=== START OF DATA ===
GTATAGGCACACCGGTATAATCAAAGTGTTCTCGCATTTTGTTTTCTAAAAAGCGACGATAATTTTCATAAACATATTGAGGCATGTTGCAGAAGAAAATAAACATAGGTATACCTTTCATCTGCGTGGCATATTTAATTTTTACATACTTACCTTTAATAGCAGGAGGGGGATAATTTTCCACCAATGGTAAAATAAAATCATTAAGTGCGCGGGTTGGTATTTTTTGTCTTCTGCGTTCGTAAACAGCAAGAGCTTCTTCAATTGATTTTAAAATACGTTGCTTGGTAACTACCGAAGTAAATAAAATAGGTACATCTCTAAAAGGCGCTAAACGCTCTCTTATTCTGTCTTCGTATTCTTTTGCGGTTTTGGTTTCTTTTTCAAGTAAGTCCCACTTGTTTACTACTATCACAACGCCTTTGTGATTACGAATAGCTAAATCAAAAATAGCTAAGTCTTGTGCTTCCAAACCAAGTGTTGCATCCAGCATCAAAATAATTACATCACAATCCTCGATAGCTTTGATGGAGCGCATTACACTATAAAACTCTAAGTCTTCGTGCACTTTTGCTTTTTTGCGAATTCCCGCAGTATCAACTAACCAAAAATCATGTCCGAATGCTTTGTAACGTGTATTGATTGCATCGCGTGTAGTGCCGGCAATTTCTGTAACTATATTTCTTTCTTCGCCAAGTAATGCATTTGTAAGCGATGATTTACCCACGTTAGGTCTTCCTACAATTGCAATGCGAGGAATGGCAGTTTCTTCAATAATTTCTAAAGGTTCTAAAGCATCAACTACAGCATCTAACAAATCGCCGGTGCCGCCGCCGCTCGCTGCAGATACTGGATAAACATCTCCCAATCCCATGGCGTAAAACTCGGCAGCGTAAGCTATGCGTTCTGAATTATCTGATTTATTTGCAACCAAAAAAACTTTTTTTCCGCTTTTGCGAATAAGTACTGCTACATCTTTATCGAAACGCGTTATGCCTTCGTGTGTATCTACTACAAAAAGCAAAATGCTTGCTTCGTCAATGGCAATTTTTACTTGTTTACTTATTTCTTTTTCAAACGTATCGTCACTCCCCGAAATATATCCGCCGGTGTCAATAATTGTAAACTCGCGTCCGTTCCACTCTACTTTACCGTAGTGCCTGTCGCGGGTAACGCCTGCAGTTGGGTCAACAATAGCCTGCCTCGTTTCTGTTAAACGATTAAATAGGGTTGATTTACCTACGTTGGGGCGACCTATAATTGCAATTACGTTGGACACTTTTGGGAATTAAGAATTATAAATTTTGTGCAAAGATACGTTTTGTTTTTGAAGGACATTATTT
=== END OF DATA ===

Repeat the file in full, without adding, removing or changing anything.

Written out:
GTATAGGCACACCGGTATAATCAAAGTGTTCTCGCATTTTGTTTTCTAAAAAGCGACGATAATTTTCATAAACATATTGAGGCATGTTGCAGAAGAAAATAAACATAGGTATACCTTTCATCTGCGTGGCATATTTAATTTTTACATACTTACCTTTAATAGCAGGAGGGGGATAATTTTCCACCAATGGTAAAATAAAATCATTAAGTGCGCGGGTTGGTATTTTTTGTCTTCTGCGTTCGTAAACAGCAAGAGCTTCTTCAATTGATTTTAAAATACGTTGCTTGGTAACTACCGAAGTAAATAAAATAGGTACATCTCTAAAAGGCGCTAAACGCTCTCTTATTCTGTCTTCGTATTCTTTTGCGGTTTTGGTTTCTTTTTCAAGTAAGTCCCACTTGTTTACTACTATCACAACGCCTTTGTGATTACGAATAGCTAAATCAAAAATAGCTAAGTCTTGTGCTTCCAAACCAAGTGTTGCATCCAGCATCAAAATAATTACATCACAATCCTCGATAGCTTTGATGGAGCGCATTACACTATAAAACTCTAAGTCTTCGTGCACTTTTGCTTTTTTGCGAATTCCCGCAGTATCAACTAACCAAAAATCATGTCCGAATGCTTTGTAACGTGTATTGATTGCATCGCGTGTAGTGCCGGCAATTTCTGTAACTATATTTCTTTCTTCGCCAAGTAATGCATTTGTAAGCGATGATTTACCCACGTTAGGTCTTCCTACAATTGCAATGCGAGGAATGGCAGTTTCTTCAATAATTTCTAAAGGTTCTAAAGCATCAACTACAGCATCTAACAAATCGCCGGTGCCGCCGCCGCTCGCTGCAGATACTGGATAAACATCTCCCAATCCCATGGCGTAAAACTCGGCAGCGTAAGCTATGCGTTCTGAATTATCTGATTTATTTGCAACCAAAAAAACTTTTTTTCCGCTTTTGCGAATAAGTACTGCTACATCTTTATCGAAACGCGTTATGCCTTCGTGTGTATCTACTACAAAAAGCAAAATGCTTGCTTCGTCAATGGCAATTTTTACTTGTTTACTTATTTCTTTTTCAAACGTATCGTCACTCCCCGAAATATATCCGCCGGTGTCAATAATTGTAAACTCGCGTCCGTTCCACTCTACTTTACCGTAGTGCCTGTCGCGGGTAACGCCTGCAGTTGGGTCAACAATAGCCTGCCTCGTTTCTGTTAAACGATTAAATAGGGTTGATTTACCTACGTTGGGGCGACCTATAATTGCAATTACGTTGGACACTTTTGGGAATTAAGAATTATAAATTTTGTGCAAAGATACGTTTTGTTTTTGAAGGACATTATTT